Certifications — ROI or a Cost of Doing Business?

By Keith Kohler G’93/WG’93, President of K2 Financing and food industry consultant

Now more than ever in your typical visit to a grocery store (and especially a natural products outlet) you’ll find a large number of products with certifications prominently displayed on the packaging: Kosher, organic, non-GMO, fair trade, and gluten-free are among the most common.

Organic pic sm

Manufacturers continually question themselves: will there be an ROI in certifications?  How can I leverage it to drive sales (via marketing or other means)? Fundamentally, is the cost worth the benefit?

Five to ten years ago these were major pushbacks from manufacturers to certifying agencies that killed deals. Yet recently, consumer trends have evolved such that these certifications, when the product merits it, are EXPECTED by consumers.

Consumers can’t be sure that the products are what they claim to be without the certifications—a very real issue for some. For example, many companies have observed the unstoppable growth in gluten-free items and have haphazardly slapped the words “gluten free” on any number of labels, but only a certified product (by the GFCO or others) gives 100% reassurance to diagnosed Celiacs (like myself), who just cannot afford a risk.

For the gluten-free consumer, safety is paramount. For the other four certifications, product quality rules. Organic, non-GMO, and fair trade each attract a socially-conscious consumer, and each of their symbols have come to connote a higher-quality standard. This preference is particularly pronounced among millennial consumers. As for Kosher, numerous studies indicate that consumers prefer a Kosher-certified product over one not certified because they believe the strict supervision in preparation results in a safer product.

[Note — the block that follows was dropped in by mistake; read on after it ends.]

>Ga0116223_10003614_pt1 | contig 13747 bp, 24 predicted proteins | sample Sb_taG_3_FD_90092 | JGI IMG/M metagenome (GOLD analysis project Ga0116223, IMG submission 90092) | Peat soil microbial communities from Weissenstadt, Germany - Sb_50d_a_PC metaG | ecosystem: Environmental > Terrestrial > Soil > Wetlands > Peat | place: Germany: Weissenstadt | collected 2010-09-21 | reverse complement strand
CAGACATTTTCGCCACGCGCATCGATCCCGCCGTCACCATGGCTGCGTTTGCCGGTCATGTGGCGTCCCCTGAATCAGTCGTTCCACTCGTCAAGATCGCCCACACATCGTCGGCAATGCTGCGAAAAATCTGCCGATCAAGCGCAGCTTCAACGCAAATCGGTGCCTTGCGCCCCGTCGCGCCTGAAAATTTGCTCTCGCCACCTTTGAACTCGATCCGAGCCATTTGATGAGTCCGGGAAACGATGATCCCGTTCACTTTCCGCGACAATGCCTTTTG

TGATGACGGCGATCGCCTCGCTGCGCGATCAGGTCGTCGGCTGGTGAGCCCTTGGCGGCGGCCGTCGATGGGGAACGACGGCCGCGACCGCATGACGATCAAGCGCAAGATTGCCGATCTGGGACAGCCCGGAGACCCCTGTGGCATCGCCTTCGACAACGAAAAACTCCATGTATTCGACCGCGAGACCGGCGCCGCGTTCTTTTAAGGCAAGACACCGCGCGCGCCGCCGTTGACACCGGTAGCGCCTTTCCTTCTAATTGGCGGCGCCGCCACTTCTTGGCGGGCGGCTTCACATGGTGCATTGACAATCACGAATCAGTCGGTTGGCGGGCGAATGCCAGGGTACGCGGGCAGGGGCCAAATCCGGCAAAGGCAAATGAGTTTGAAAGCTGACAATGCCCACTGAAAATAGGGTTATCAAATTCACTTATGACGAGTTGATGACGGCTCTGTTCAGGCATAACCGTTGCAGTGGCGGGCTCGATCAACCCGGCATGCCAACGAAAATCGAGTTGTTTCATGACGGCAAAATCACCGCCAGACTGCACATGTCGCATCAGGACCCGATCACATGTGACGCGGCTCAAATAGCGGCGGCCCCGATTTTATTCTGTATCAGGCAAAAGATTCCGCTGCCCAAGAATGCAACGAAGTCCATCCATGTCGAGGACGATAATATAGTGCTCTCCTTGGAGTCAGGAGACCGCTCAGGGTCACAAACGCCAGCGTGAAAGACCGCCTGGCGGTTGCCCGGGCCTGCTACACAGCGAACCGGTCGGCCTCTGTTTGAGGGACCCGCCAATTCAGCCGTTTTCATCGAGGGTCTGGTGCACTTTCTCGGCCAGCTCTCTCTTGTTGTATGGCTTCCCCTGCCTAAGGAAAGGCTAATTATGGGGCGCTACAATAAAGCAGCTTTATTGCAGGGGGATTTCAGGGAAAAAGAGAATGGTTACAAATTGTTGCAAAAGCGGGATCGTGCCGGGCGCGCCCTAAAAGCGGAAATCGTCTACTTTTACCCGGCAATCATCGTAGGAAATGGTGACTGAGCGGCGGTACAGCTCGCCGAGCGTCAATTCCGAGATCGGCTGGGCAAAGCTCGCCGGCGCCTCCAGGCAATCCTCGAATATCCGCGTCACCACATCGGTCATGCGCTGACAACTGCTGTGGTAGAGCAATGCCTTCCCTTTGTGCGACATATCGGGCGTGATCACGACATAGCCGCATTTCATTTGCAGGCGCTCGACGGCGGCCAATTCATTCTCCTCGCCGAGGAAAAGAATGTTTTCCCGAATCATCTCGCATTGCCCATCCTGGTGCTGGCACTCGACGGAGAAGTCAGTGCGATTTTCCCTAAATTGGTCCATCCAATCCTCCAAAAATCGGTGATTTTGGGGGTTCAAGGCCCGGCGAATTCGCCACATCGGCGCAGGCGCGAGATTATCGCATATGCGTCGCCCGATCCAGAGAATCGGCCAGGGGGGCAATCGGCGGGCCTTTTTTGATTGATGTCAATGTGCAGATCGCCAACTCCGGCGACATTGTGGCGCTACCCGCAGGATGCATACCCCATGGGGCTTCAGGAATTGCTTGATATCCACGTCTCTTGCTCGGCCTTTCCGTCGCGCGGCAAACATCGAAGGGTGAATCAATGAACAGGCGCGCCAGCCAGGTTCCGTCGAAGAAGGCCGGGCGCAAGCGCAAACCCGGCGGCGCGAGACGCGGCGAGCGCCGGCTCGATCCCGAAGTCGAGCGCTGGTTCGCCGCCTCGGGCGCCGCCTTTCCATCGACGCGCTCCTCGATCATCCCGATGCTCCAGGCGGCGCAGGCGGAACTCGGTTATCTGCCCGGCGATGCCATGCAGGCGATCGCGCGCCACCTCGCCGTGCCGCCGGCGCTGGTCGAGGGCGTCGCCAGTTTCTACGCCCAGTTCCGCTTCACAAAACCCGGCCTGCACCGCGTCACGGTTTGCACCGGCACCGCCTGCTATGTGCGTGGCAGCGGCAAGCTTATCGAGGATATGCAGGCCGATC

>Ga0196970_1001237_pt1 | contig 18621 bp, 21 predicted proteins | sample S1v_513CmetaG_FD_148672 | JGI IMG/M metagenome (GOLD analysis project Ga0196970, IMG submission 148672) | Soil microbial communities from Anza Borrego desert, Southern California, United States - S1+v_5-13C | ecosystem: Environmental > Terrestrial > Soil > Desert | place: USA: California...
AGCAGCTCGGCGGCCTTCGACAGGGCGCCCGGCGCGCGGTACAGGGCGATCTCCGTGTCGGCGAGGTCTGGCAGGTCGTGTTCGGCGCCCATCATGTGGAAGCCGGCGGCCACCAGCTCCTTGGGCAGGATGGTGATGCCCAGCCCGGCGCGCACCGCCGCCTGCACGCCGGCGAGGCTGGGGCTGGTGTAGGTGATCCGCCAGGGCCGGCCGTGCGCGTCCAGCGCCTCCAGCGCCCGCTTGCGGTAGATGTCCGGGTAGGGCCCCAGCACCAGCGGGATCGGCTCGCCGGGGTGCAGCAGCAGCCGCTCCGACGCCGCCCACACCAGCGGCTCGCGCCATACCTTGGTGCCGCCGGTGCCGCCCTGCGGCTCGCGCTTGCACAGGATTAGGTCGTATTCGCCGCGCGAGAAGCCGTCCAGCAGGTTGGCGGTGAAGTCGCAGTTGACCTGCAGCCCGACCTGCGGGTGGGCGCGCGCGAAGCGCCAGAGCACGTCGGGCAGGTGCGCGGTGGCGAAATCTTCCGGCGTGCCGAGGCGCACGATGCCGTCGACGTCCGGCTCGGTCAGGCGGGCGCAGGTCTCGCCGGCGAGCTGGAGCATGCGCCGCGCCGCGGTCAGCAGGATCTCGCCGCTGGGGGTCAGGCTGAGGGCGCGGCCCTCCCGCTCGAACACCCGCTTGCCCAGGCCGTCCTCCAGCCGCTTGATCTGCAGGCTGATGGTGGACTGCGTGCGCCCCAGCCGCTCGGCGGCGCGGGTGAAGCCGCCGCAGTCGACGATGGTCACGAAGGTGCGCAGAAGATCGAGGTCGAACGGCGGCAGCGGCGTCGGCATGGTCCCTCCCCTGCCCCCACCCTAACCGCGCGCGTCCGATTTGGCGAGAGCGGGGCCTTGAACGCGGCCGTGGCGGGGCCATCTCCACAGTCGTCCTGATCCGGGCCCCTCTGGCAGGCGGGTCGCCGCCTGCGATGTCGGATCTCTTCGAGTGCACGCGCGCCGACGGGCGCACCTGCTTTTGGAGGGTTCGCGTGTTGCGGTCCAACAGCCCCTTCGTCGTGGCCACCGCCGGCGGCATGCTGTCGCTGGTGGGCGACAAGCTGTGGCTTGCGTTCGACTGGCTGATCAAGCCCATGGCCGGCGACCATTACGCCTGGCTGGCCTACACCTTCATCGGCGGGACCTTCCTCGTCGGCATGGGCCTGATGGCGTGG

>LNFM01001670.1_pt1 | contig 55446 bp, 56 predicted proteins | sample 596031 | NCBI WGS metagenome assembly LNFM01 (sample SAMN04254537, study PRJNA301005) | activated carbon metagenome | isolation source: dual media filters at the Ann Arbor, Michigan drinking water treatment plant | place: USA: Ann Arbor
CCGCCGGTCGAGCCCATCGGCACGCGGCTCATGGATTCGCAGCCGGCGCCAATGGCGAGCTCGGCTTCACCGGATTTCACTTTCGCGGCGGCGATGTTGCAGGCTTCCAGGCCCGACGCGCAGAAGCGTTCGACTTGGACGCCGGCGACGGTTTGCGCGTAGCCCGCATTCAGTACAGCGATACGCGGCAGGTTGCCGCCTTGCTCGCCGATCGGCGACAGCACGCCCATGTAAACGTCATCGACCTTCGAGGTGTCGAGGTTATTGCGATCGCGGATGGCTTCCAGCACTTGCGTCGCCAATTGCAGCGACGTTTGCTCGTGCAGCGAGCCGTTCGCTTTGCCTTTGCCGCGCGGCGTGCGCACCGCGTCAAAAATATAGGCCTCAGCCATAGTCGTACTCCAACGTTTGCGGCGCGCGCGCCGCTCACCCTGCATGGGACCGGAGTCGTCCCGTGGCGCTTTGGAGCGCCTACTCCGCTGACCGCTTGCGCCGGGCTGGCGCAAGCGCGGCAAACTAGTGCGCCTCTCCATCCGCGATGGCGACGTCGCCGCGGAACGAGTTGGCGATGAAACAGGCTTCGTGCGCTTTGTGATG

The reward for manufacturers: consumers feel that they “care more” and produce a higher-quality product than non-certified fare. This is the benefit.

But now for the problem: certifications have turned into a requirement for doing business—another cost.  For example, Whole Foods Market will require all products sold in their stores to be non-GMO by 2018.  Even though that may eventually be relaxed, WFM has nonetheless put the stake in the ground.

These days, while the upside of certification may be difficult to quantify, the downside of not being certified may be not even making it onto those grocery store shelves.

Keith-Kohler smBio: Keith Kohler is a finance and strategy consultant who specializes in the food industry, particularly in natural, organic, specialty, and gluten-free/allergen-free products.  He has helped numerous companies obtain different forms of debt financing and has also participated in several equity transactions.  He is an investor and V.P. of Business Development for GF Solutions, LLC, a new gluten-free manufacturing facility located in Methuen, MA.